Many a taxi driver's local knowledge was questioned too when groups were dropped off directly in front of their requested bar or restaurant that they then couldn't find, Japanese property prices meaning such establishments are usually a few floors closer to the heavens.
Tommy Bowe, who as the youngest member of the squad had to carry mascot Broc, a sizeable stuffed dog, from pillar to post, remembered: "We couldn't even get into most bars anyway, they wouldn't let us in because we were bigger than all the bouncers.
"It was a great bunch though. Frankie Sheahan, Joey Miles, Michael Bradley, there was a great bunch of characters and then a good number of boys winning their first caps."
A down day was spent on a trip to Kyoto, wandering around the imperial capital's many temples and taking photos alongside Geishas. The fascination, though, was mutual.
"Roger Wilson and Leo Cullen were like celebrities out there," laughed Bowe. "I don't think most of the locals had ever seen anyone that tall and that blonde before, they were stopped so many times to get their pictures taken.
"It's such a different culture, something I'd never really experienced before. Even walking around Osaka and Tokyo, the sights and the sounds.
"They have these gambling machines almost but it's like ball bearings that they use and all you hear everywhere you go is this click, click, click, click. It's all just a really different experience. Nothing you've seen before.
"That's the sort of thing that people at home probably won't be able to gather from watching it on TV, just how different it is. It was a real eye-opener for me."
Rory Best and Tadhg Furlong have already had their eyes on some Wagyu beef when the side land in Kobe ahead of playing Russia in the third pool game, but back then there was no expense spared by the JRU when taking their guests out to eat.
Miles recalled: "The Japanese organisation themselves, they really couldn't do enough for us, they were superb. The liaison officer was a guy called Nakamura-san, a retired professor from Osaka University, and anything we needed from them, we just asked and it appeared.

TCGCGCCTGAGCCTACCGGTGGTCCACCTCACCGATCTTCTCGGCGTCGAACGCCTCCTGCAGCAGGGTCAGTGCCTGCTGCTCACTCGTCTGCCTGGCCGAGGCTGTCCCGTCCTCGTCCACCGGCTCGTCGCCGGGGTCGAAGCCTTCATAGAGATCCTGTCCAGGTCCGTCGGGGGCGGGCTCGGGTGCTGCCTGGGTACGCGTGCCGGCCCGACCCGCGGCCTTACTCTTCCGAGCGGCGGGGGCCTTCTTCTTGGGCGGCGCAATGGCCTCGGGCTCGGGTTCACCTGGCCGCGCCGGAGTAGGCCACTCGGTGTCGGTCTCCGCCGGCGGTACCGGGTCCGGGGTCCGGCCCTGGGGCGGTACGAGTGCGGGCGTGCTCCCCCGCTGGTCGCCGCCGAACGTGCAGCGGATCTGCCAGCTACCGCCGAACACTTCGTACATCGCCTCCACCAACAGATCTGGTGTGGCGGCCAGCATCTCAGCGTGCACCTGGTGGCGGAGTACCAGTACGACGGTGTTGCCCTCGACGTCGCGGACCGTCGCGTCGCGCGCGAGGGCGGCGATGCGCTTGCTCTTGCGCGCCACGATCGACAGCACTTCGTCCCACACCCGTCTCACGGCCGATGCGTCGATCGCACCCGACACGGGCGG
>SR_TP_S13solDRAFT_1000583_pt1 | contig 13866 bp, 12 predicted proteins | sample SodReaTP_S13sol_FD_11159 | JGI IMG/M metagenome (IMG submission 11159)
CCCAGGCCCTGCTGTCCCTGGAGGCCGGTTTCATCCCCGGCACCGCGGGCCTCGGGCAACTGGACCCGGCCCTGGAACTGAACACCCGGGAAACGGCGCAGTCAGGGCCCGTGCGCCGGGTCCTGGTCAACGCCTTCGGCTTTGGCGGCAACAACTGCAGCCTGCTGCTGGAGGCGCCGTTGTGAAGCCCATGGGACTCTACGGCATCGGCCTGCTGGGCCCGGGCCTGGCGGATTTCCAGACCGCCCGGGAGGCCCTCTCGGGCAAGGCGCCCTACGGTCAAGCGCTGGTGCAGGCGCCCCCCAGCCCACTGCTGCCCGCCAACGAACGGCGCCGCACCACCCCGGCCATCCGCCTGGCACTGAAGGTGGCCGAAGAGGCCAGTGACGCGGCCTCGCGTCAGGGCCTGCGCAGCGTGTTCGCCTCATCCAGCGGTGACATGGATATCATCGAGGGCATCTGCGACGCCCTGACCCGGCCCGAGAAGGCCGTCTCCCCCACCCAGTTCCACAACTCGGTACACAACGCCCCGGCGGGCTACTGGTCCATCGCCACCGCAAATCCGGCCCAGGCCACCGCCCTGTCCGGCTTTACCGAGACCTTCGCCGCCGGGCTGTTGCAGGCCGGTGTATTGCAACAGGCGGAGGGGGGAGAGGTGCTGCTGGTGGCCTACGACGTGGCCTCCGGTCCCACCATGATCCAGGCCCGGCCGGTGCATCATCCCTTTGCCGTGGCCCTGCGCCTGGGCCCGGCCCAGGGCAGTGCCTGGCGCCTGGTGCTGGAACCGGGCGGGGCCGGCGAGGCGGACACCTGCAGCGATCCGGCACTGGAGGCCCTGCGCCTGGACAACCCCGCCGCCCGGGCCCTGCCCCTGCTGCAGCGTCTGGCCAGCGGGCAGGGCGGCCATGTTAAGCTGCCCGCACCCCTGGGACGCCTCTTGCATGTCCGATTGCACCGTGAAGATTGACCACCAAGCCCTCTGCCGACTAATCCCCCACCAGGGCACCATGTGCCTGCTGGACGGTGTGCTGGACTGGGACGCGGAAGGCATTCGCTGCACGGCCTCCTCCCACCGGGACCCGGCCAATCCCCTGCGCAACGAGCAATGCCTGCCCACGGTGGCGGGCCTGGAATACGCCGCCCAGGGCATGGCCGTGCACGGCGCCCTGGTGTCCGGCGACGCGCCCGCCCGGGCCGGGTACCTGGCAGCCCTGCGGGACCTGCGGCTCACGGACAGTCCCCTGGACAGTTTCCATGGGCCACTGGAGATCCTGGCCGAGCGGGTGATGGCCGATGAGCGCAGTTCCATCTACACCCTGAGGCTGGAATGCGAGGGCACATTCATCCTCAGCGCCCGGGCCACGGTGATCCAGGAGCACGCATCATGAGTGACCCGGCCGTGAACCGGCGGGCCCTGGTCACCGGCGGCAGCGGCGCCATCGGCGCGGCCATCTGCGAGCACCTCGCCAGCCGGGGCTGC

"The Japanese took us out with the president of the IRFU to this real Asian-style restaurant, the type where they cut the meat in front of you and cook it in front of you. It was only when we got there we found out that the week before Bill Clinton had been taken there. They really pushed the boat out to show us what their country was about."
Come kick-off, though, the Japanese were out to spoil the trip, fully expecting Ireland's depleted state to open the door for a historic scalp despite their own horrid run of form that had seen them ship 100 points to Scotland and 98 against Wales the previous November.
Winning their first caps in the opening Test would be Ulster pair Roger Wilson and Matt McCullough, travelling snappers taking them to Osaka Castle for their pre-debut portraits, and despite the somewhat makeshift line-up, the visitors cruised to a 44-12 victory with Best, Bowe, Kevin Maggs and Frankie Sheahan all crossing for tries while Japan managed just four penalties.
Bowe said: "We did well to be fair because the heat was like nothing I ever experienced. It was a dry heat rather than what they'll have at this time of year but those photos where it looks like we've been in the rain, I wouldn't be surprised if that's just sweat. There were a few boys struggling for sure."
A week later, Japan did manage a pair of scores - two of Daisuke Ohata's world record 69 Test tries coming in the Chichibu Stadium - but Ireland ran in seven of their own, six of them converted by Humphreys in a 47-18 win.
Discounting referee Nigel Owens, who made his international bow in the first game, the most Tests played by any of the tour debutants was to be Bernard Jackman's nine while, by the time the players next took the field, the tremors of Tana Umaga, Brian O'Driscoll and the Lions' whitewash still rumbled on.
The tour has subsequently been rendered something of a historical footnote.
For better or worse, that won't be so this time around.